Things are, of course, not as black and white as all that, and what also emerges is how unsuited Stanley was for such a large scale project. Fresh off cult hits Hardware and Dust Devil, Stanley was a stranger to big studio films and hardly inspired confidence on set – refusing to have meetings and clearly not being comfortable with the demands of such a production.

To say nothing of dealing with the egos of the likes of Val Kilmer, whose fee ballooned the budget to ridiculous proportions, putting further pressure on an already strained shoot (to say nothing of the fact that he had reduced shooting days, and acted like a complete dick on set).

Still, the documentary suggests that Stanley had a healthy clutch of supporters, and that even the film’s producers were sympathetic to his overall aims and wanted what was best for the film.

Actress Fairuza Balk, who found a kindred bohemian spirit in Stanley, comes across as his most impassioned defender in Gregory’s film, and her immediate reaction to Stanley being eventually fired from the production makes for a hilarious anecdote.

By contrast to the two other films, The Death of Superman Lives is a conversation with high-powered industry individuals who, despite the project never getting off the ground (hur hur) remained comfortable in their careers and weathered this (very expensive) storm in the end.

Poster for Death of Superman Lives

Whereas Stanley went into exile after being fired from ‘Moreau’ – first in Australia, then to the Montsegur commune in France – Tim Burton was allowed to continue his career in the rarefied atmosphere of Hollywood virtually unimpeded… although, as one-time screenwriter for the project Wesley Strick tellingly suggests, he hasn’t scaled the heights of its potential ever since.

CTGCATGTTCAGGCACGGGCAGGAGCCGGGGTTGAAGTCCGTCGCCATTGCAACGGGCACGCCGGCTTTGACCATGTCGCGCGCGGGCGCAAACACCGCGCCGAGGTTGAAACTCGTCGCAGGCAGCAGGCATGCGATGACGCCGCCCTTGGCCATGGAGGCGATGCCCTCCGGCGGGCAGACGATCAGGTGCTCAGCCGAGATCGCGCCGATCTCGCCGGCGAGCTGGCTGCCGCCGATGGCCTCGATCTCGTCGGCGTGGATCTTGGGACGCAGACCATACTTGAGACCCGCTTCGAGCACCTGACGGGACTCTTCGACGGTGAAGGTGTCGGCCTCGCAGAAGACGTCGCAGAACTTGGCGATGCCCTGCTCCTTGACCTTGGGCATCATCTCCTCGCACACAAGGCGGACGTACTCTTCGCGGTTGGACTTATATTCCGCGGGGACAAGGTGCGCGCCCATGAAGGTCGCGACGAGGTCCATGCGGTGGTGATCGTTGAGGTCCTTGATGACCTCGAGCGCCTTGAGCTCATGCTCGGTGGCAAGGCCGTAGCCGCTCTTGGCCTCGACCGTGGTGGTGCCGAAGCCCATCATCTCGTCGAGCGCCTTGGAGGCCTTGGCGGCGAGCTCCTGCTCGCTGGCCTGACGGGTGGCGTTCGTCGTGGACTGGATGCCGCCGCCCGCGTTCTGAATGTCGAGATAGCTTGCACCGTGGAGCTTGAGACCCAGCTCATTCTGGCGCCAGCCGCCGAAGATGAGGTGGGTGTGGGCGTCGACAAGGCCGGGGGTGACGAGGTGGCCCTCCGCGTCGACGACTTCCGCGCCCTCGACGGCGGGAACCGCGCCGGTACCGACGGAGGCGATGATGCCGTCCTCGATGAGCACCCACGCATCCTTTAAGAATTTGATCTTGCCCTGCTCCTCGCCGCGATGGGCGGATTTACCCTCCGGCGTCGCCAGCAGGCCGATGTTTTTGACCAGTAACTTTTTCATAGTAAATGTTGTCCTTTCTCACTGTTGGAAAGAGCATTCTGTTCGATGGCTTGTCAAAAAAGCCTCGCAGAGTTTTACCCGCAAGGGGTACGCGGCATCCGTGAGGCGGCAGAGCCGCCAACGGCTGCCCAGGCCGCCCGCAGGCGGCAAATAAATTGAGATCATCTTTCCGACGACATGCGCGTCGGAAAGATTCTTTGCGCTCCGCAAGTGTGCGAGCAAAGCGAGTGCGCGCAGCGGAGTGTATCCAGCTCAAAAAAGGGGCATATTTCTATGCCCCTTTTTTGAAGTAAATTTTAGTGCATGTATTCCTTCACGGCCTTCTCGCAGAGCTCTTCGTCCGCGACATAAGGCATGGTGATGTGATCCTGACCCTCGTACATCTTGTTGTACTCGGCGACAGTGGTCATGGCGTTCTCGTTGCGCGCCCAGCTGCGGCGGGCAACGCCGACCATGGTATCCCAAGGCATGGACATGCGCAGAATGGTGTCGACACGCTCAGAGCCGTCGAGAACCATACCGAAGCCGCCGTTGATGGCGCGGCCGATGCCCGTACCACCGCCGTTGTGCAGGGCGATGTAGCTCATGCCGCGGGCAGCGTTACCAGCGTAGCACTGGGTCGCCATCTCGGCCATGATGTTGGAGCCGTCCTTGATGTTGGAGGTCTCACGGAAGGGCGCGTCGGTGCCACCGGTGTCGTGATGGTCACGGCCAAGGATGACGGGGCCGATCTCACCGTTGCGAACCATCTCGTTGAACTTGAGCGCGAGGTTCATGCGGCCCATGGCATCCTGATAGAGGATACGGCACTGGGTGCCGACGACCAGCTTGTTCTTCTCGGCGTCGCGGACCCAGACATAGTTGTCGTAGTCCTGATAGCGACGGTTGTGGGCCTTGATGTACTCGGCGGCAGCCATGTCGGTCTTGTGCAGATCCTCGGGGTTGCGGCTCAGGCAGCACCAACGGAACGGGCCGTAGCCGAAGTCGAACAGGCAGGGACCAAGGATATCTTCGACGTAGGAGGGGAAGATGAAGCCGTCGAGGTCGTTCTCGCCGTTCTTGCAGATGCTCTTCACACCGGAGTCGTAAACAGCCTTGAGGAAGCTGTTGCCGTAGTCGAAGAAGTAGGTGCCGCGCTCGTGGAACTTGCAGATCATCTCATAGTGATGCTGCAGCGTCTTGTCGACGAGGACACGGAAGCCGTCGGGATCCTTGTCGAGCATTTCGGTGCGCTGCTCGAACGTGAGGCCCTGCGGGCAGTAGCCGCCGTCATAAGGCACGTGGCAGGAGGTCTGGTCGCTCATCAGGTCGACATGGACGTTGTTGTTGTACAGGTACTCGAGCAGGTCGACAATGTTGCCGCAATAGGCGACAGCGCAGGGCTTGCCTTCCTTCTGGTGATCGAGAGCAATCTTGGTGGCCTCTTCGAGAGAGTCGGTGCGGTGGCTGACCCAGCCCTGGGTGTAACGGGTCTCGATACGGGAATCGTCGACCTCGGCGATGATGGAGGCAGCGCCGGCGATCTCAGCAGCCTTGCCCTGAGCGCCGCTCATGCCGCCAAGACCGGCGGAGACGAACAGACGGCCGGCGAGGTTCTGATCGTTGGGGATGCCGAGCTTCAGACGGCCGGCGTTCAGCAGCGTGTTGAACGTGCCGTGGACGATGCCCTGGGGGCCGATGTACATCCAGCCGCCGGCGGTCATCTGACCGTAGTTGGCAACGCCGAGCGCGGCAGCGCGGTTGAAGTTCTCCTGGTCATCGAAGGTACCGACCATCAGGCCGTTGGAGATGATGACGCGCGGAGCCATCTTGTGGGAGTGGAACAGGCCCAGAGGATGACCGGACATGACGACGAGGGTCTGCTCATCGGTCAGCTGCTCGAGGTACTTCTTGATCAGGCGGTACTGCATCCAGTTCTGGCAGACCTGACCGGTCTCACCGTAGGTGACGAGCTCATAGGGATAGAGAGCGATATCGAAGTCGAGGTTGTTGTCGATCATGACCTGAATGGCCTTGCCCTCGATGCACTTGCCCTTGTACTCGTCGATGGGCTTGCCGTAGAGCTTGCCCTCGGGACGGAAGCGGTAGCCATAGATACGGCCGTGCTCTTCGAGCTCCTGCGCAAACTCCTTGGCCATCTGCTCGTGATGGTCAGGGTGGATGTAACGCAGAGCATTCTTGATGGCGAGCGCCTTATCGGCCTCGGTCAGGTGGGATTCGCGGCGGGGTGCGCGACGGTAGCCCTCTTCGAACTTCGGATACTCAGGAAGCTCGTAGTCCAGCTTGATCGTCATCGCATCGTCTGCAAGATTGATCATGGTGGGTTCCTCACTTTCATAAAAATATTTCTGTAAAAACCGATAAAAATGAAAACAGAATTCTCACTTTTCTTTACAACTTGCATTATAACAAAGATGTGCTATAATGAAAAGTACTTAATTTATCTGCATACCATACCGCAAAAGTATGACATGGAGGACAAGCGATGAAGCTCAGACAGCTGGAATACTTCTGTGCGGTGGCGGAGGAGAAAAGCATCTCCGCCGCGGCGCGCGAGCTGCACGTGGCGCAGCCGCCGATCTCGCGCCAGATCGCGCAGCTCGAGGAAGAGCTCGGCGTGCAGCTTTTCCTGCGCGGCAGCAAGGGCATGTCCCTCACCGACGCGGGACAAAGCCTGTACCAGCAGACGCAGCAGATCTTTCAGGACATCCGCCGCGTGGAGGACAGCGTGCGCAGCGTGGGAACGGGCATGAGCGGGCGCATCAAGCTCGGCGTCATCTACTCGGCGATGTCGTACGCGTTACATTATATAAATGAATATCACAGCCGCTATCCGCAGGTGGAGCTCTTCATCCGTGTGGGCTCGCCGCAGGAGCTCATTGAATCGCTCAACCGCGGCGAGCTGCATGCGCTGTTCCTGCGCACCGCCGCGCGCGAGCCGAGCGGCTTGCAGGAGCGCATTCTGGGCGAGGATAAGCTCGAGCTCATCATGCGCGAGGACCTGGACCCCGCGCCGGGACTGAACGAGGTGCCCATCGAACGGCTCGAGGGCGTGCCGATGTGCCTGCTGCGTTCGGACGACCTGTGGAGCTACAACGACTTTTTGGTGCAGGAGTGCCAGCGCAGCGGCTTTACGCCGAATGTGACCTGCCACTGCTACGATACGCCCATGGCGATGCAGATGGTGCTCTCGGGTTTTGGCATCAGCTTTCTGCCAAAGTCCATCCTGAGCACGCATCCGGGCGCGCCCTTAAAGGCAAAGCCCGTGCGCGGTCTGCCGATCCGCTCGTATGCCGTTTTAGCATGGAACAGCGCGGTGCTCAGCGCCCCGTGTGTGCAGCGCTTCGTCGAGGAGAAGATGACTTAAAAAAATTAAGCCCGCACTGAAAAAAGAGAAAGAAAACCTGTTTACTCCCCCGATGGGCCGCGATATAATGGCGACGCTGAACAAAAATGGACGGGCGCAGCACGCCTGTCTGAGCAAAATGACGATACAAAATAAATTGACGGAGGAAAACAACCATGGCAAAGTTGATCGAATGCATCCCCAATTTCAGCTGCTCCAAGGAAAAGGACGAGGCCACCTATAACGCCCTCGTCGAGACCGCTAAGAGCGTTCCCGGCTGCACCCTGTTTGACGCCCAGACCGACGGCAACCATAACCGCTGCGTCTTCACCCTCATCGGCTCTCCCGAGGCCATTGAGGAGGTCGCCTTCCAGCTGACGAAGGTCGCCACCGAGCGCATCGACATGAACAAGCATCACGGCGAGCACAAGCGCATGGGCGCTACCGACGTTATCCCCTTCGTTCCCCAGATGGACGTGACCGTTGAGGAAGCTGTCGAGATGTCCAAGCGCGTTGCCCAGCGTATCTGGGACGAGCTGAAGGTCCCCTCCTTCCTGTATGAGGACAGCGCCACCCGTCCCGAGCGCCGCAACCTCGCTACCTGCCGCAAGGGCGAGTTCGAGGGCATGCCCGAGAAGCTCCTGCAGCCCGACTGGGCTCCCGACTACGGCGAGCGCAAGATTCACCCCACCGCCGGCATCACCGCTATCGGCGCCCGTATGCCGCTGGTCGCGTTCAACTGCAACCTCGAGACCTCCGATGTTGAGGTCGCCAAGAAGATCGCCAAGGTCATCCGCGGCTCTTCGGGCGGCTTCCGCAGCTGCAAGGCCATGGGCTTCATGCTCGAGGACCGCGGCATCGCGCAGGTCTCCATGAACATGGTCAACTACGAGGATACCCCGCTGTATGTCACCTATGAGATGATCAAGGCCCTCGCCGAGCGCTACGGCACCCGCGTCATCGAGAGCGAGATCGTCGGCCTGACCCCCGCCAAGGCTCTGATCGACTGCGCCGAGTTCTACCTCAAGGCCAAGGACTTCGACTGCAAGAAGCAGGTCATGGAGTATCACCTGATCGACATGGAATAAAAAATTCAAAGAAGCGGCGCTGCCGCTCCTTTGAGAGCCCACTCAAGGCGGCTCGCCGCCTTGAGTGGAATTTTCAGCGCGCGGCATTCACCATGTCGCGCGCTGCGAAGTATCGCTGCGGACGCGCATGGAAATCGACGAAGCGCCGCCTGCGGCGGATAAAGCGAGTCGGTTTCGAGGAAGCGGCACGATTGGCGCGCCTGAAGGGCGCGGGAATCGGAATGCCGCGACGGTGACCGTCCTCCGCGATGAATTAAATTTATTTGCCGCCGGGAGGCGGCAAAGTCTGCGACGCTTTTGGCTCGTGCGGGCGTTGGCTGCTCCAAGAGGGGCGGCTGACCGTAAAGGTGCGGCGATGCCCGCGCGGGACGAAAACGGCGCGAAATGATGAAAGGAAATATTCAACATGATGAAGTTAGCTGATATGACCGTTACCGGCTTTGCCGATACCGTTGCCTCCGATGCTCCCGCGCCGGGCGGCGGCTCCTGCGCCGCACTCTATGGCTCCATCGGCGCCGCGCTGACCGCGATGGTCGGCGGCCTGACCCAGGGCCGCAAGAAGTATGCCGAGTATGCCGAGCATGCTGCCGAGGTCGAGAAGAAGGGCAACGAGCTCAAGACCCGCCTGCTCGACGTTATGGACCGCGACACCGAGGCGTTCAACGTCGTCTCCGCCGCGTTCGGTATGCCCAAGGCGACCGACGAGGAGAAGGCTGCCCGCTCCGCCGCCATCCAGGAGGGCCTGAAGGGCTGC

Directed and narrated by Jon Schnepp – who is seen chatting to all of the interviewees – the partially Kickstarter-funded documentary has a rough-around-the-edges feel to it.

Sound quality fluctuates throughout and a disproportionate amount of the running time is dedicated to the costume Nic Cage would have worn for the film – perhaps betraying the ‘fanboy’ nature of Schnepp’s project (where dwelling on seemingly superficial accoutrements becomes a matter of cultish fetishisation).

But barring Nic Cage – whose presence is nonetheless felt through the use of now-totemic archive footage of costume fittings – Schnepp manages to assemble all of they key players involved in the cancelled production to have their say (on this point he gets one over ‘Lost Soul’, in which the absence of Kilmer and fellow actors David Thewlis and Ron Pearlman is keenly felt).

Giant spider! Pre-production concept art for Superman Lives

Giant spider! Pre-production concept art for Superman Lives

If nothing else, the film is a treasure trove of concept art. The jump to a high-budget production of this kind from Dune and ‘Moreau’ is made all the more evident by just how many varied talents were brought in to help bring Burton’s vision to life, and Schnepp succeeds in bringing the wild, colorful panoply into relief.

But for better or for worse – and despite a somewhat woozy presence from Burton himself – the key attraction remains producer Jon Peters. A former hairdresser with claims to bona fide street cred (at one point he tells Schnepp he was in “five hundred fights”), he comes across as a well-meaning nuisance at best, a bully at worst. He’s a fervent believer in the project but clearly also the product of the deluded Hollywood machine; 20 percent substance and 80 percent bullshit.

Tales of wondrous projects squashed by the machinery of ‘reality’, these films give breathing space to a pop culture landscape rapidly losing any heterogeneity in the name of financial security.

Perhaps they’re also a by-product of the internet age, in which nothing remains hidden for long, and where film fans become pseudo-historians and archivists by proxy. Whatever the case, I hope that they end up serving as cautionary tales above all, rather than just harmless curiosities.

LONG READ: Joshua Oppenheimer on The Act of Killing

Joshua Oppenheimer. Photo by Daniel Bergeron.

Joshua Oppenheimer. Photo by Daniel Bergeron.

At the tail end of last year, as the film was screened in Malta, I had the privilege of interviewing Joshua Oppenheimer, one of the directors of the blistering, Oscar-nominated – and otherwise award-winning – documentary The Act of Killing. A print-friendly, compressed version of the interview can be read here, but with Mr Oppenheimer’s permission, I’m reproducing the full transcript of our interview below – hours before this year’s Academy Awards get underway. Enjoy.